The Irish Coast Guard has four search and rescue helicopter bases at Dublin, Waterford, Shannon and Sligo, run on a contract worth 50 million euro annually with an additional 10 million euro in costs by CHC Ireland. It provides five medium-lift Sikorsky S-92 helicopters and trained crew. The 44 Irish Coast Guard coastal units with 1,000 volunteers are classed as onshore search units, with 23 of the 44 units having rigid inflatable boats (RIBs) and 17 units having cliff rescue capability. The Irish Coast Guard has 60 buildings in total around the coast, and units have search vehicles fitted with blue lights, all-terrain vehicles or quads, first aid equipment, generators and area lighting, search equipment, marine radios, pyrotechnics and appropriate personal protective equipment (PPE). The Royal National Lifeboat Institution (RNLI) and Community Rescue Boats Ireland also provide lifeboats and crews to assist in search and rescue. The Irish Coast Guard works closely with the Garda Siochána, National Ambulance Service, Naval Service and Air Corps, Civil Defence, while fishing vessels, ships and other craft at sea offer assistance in search operations.

The helicopters are designated as airborne from initial notification in 15 minutes during daylight hours, and 45 minutes at night. The aircraft respond to emergencies at sea, on inland waterways, offshore islands and mountains and cover the 32 counties. They can also assist in flooding, major inland emergencies, intra-hospital transfers, pollution, and can transport offshore firefighters and ambulance teams. The Irish Coast Guard volunteers units are expected to achieve a 90 per cent response time of departing from the station house in ten minutes from notification during daylight and 20 minutes at night. They are also expected to achieve a 90 per cent response time to the scene of the incident in less than 60 minutes from notification by day and 75 minutes at night, subject to geographical limitations.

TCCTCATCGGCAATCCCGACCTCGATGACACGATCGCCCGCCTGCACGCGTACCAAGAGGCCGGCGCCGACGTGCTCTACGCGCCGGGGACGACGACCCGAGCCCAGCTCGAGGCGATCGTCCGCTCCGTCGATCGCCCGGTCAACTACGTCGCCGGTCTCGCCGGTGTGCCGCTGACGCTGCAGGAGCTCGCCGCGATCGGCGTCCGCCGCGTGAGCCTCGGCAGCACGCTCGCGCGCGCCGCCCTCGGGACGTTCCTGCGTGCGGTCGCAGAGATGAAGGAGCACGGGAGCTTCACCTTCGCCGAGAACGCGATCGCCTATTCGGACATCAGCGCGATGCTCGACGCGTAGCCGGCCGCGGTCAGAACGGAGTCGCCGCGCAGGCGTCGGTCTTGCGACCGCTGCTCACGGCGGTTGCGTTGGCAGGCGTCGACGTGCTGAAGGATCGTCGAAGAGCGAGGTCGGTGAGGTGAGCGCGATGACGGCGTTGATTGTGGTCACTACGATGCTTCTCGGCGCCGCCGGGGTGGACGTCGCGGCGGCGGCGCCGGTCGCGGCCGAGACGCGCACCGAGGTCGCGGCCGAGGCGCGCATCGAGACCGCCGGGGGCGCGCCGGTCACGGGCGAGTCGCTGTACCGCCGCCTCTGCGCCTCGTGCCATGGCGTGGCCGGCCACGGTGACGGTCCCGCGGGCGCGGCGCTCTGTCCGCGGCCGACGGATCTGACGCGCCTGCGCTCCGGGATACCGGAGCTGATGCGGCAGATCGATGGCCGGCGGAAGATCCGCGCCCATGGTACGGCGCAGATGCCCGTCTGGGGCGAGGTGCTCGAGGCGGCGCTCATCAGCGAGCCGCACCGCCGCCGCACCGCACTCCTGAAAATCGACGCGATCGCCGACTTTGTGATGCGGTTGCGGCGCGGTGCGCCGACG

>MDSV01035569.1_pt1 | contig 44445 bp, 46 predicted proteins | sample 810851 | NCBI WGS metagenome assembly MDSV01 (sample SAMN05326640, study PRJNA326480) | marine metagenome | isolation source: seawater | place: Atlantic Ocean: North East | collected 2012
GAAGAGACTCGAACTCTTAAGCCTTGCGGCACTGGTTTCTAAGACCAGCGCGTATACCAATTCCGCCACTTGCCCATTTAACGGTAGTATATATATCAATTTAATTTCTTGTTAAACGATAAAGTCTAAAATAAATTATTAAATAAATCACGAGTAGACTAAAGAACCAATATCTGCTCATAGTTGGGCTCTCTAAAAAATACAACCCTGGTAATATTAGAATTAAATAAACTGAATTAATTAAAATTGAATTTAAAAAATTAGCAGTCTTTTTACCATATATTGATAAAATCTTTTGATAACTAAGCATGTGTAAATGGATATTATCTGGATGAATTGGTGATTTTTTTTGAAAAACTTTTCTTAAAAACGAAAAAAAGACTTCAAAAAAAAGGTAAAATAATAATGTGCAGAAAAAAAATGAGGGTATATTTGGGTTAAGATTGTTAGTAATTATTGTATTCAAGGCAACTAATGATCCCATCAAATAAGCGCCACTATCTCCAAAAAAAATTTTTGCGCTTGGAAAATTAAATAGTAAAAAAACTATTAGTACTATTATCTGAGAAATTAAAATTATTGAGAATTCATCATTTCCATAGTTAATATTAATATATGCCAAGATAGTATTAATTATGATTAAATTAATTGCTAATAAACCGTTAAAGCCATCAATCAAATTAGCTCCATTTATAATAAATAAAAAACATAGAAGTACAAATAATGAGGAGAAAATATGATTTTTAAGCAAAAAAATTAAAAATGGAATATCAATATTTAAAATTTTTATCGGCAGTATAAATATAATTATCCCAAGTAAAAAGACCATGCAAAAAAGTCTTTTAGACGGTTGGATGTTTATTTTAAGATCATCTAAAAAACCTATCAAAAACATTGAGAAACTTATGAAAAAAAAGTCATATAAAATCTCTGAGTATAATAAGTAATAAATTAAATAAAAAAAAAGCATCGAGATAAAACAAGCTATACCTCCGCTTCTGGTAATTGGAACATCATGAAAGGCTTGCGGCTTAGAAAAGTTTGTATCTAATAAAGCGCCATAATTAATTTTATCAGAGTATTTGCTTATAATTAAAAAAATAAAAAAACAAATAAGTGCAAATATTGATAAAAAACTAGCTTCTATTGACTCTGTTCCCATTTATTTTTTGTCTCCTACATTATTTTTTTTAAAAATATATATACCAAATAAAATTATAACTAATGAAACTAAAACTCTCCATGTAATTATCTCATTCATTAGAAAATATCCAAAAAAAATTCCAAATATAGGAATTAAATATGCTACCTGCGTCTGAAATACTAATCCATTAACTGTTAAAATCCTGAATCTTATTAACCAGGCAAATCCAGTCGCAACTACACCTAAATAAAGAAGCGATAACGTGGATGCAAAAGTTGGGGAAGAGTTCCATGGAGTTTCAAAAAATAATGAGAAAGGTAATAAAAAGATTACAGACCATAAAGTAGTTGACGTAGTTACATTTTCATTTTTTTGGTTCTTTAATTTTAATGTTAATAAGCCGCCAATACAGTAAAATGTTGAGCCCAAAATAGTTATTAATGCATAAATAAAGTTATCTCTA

Units are managed by an officer-in-charge (three stripes on the uniform) and a deputy officer in charge (two stripes). Each team is trained in search skills, first aid, setting up helicopter landing sites and a range of maritime skills, while certain units are also trained in cliff rescue.

Volunteers receive an allowance for time spent on exercises and call-outs. What is the difference between the Irish Coast Guard and the RNLI? The RNLI is a registered charity which has been saving lives at sea since 1824, and runs a 24/7 volunteer lifeboat service around the British and Irish coasts. It is a declared asset of the British Maritime and Coast Guard Agency and the Irish Coast Guard. Community Rescue Boats Ireland is a community rescue network of volunteers under the auspices of Water Safety Ireland.